10 Jan Everything You Want to Know About Brachycephalic Obstructive Airway Syndrome
(by Corinna Underwood)
Brachycephalic Obstructive Airway Syndrome (BOAS) refers to a series of abnormalities that commonly affect dogs with flat faces and short noses. Types of brachycephalic dogs include English bulldogs, French bulldogs, Pekingese, Pugs, Shih-Tzus, and Boston Terriers.
BOAS occurs because these breeds have shortened skull bones that cause changes in the anatomy of particular soft tissue structures connected to the nose and throat. Often, these conformations can cause physical problems for your pet.
Anatomy of Brachycephalic Obstructive Airway Syndrome
BOAS usually refers to any of these three common disturbances:
- An elongated soft palate: The soft palate is located at the back of the roof of the mouth. It connects the bone to the soft tissue. Because the dog’s soft palate is excessively long, it protrudes into the airway. This prevents the normal flow of air into the lungs.
- Stenotic nares: This refers to narrowed or pinched nostrils. Because the nostrils collapse inwards as the dog inhales, it makes it difficult for the dog to breathe through its nose. Dogs with BOAS will often predominantly breathe through their mouths.
- Everted laryngeal saccules: With this condition, the tissue to the forefront of the vocal cords is drawn into the windpipe, causing partial airway obstruction.
Symptoms of Brachycephalic Obstructive Airway Syndrome
If your companion is one of the breeds commonly affected by BOAS, you may notice the following symptoms:
- Labored breathing
- Snorting or wheezing
- Frequent coughing
- Loud snoring
- Difficulty eating
- Sleep apnea
In some cases, secondary conditions may be associated with BOAS. These include:
- Bronchial collapse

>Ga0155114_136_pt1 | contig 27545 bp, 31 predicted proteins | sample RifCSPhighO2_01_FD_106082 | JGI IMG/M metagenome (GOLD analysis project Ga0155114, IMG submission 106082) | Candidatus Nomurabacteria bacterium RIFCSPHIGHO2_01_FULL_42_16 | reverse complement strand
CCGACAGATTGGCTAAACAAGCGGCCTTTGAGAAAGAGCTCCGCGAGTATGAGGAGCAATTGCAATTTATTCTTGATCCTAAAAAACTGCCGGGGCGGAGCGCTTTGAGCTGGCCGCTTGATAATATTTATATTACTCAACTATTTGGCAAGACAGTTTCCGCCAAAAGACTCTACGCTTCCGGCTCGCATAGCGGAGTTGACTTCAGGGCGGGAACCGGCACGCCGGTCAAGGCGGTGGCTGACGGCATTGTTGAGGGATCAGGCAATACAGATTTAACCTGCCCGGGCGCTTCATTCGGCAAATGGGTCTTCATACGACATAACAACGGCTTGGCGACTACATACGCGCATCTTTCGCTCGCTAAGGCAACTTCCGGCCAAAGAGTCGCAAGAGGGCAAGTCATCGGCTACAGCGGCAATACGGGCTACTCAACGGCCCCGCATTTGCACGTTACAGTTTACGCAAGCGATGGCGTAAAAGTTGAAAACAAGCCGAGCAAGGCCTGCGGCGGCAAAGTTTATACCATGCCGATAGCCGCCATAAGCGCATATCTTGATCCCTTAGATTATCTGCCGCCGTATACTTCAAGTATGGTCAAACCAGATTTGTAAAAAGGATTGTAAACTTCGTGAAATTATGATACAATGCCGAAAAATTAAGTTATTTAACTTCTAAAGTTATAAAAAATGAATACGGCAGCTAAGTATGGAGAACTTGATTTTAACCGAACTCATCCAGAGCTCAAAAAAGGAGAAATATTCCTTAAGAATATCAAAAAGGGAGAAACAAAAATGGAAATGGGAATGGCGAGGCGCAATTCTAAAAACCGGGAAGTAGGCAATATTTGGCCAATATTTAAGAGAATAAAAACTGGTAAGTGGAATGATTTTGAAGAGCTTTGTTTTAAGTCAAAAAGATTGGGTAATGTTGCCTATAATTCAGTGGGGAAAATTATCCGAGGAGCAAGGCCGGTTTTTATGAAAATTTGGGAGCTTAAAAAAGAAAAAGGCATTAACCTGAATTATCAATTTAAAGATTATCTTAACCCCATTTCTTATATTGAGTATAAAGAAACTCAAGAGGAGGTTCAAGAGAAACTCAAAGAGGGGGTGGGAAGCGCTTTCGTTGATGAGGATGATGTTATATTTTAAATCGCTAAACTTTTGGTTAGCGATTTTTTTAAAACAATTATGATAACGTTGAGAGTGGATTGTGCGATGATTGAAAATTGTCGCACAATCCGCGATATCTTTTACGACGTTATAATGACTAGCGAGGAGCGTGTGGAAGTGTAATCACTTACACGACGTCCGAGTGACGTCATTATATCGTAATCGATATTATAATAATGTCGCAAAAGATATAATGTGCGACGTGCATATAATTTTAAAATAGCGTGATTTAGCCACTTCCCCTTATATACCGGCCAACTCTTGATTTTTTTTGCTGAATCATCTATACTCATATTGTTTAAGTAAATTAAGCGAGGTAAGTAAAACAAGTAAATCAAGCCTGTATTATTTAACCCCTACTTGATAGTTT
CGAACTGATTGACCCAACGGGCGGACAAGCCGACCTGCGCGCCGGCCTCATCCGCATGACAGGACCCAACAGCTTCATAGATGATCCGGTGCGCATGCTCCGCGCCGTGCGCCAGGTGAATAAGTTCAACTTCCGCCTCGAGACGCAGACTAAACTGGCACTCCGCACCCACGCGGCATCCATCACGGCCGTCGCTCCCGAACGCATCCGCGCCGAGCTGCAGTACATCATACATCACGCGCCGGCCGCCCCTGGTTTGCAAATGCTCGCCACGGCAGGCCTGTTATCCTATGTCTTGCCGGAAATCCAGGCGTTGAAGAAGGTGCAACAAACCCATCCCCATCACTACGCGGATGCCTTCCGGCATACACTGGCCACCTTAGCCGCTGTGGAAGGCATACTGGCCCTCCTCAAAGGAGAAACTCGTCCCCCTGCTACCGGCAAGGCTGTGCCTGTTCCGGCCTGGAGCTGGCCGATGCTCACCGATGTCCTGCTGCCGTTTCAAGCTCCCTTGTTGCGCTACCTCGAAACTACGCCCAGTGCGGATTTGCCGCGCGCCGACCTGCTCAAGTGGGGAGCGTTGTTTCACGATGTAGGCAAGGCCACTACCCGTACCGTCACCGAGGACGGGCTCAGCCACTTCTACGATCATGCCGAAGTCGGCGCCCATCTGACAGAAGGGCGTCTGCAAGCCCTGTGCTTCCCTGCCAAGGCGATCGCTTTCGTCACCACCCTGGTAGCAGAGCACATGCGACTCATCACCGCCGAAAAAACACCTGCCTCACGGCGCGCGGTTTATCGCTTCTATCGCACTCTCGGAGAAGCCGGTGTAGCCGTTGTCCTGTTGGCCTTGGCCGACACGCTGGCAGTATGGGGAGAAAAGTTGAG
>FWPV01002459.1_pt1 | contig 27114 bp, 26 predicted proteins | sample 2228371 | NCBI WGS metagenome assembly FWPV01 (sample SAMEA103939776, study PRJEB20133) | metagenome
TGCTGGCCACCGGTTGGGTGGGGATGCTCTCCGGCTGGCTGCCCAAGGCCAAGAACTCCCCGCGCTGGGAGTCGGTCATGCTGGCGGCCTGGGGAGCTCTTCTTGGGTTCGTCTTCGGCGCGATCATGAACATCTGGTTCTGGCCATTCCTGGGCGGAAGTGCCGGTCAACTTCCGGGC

- Problems with the gastrointestinal tract
- Acid reflux
- Chronic gastritis
How Brachycephalic Obstructive Airway Syndrome is Diagnosed
If your pet is a breed that is commonly affected by BOAS and you are noticing some of the symptoms above, you should consult your vet as soon as possible. He or she will discuss your pet’s medical history and perform a physical examination.
Further tests may be needed to confirm the diagnosis, such as:
- An examination of the throat, larynx, pharynx, and soft palate under general anesthesia
- A CT scan of the head, formation of the skull, and nasal cavities
- X-rays of the chest and abdomen to check for any secondary conditions
Does My Dog Need Nose Surgery?
Dr. Jeff Werber is a nationally renowned veterinarian and small animal surgeon based in Los Angeles, California. He strongly recommends surgical treatment for your dog if they’re suffering from BOAS. Not only will it improve your pet’s quality of life, but it will also give them a longer life expectancy.
“We do surgery (for BOAS)… I use a laser, and we can shorten that elongated soft palate, we can remove the tonsils, and the saccules if needed, and of course, the stenotic nares. We do these surgeries very often and it helps them tremendously.” Dr. Jeff explains.
What to Expect From Surgery for Brachycephalic Obstructive Airway Syndrome
If surgery is performed early enough, it can prevent your dog from developing secondary conditions associated with BOAS. During surgery, your vet will remove any excess tissue that is impeding airway flow. The procedure usually includes:
- Widening of the nostrils
- Shortening of the soft palate
- Removing the saccules
Many dogs will need all three procedures.
After surgery, your pet will be given pain medication to make them comfortable, and monitored in the clinic for up to 24 hours.
Once you bring your dog home from surgery, be sure they get a full week’s worth of complete rest. That means no activities that could get them breathing hard, and walks should be kept very short. You will most likely also need to feed your pet only soft food for 2-4 days after surgery – your veterinarian may also recommend low-fat dog food to help promote recovery.
After two more weeks, you should begin to notice drastic improvements in their BOAS symptoms, and some will have disappeared completely. Specifically, they should be able to breathe more easily, and they should no longer be snorting or suffering from sleep apnea.
Your pet should now be able to enjoy more exercise, which means leading a healthier life. Remember, your pet needs to maintain a healthy weight, as obesity can cause BOAS symptoms to return.
If you live in or around the Los Angeles area and you are concerned that your pet may be suffering from BOAS, call Dr. Jeff at 424-835-0576 for a consultation.